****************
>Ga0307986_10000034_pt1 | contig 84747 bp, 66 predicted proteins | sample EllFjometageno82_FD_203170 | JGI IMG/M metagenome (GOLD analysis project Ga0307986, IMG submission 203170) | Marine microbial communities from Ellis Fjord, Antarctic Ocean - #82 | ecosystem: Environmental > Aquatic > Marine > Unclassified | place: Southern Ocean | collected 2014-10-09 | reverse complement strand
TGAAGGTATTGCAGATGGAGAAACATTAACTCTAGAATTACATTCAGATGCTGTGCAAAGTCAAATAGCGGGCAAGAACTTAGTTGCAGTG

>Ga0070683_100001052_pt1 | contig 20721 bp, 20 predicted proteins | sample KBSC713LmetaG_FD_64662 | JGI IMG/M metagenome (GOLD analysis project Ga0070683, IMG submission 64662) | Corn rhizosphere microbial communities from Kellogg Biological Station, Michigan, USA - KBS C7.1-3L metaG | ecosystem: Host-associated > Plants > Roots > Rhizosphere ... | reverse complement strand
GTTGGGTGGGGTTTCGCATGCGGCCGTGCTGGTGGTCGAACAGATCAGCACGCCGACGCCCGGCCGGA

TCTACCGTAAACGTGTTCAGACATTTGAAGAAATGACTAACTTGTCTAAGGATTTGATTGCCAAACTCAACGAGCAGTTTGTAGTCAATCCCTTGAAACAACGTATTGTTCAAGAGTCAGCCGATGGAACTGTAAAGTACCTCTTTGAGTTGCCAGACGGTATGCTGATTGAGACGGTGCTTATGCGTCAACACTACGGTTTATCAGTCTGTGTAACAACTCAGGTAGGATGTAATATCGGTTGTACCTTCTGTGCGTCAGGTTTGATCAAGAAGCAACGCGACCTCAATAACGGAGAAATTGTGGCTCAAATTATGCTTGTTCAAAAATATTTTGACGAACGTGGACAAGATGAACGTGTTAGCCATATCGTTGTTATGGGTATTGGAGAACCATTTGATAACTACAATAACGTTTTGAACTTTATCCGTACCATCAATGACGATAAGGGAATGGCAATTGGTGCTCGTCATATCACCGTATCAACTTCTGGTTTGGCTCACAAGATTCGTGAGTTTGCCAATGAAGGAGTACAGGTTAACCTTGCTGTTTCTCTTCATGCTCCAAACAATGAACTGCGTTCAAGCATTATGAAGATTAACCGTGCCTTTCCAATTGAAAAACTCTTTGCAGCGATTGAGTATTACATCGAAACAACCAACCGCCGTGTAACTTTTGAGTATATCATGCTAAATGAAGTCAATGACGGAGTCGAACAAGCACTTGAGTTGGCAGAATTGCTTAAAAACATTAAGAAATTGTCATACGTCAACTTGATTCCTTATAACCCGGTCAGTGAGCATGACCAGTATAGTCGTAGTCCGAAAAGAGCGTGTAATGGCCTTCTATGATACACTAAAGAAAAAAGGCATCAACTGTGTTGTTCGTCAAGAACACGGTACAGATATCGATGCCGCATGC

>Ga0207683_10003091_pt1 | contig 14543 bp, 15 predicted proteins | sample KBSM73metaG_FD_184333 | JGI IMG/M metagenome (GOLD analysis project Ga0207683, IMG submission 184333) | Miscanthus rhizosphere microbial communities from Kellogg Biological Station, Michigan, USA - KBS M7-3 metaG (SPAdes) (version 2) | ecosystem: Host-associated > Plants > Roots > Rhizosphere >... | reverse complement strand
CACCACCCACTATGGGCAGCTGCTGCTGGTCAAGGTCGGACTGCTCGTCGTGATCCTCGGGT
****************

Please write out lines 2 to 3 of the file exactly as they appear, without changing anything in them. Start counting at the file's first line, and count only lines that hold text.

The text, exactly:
TGAAGGTATTGCAGATGGAGAAACATTAACTCTAGAATTACATTCAGATGCTGTGCAAAGTCAAATAGCGGGCAAGAACTTAGTTGCAGTG

>Ga0070683_100001052_pt1 | contig 20721 bp, 20 predicted proteins | sample KBSC713LmetaG_FD_64662 | JGI IMG/M metagenome (GOLD analysis project Ga0070683, IMG submission 64662) | Corn rhizosphere microbial communities from Kellogg Biological Station, Michigan, USA - KBS C7.1-3L metaG | ecosystem: Host-associated > Plants > Roots > Rhizosphere ... | reverse complement strand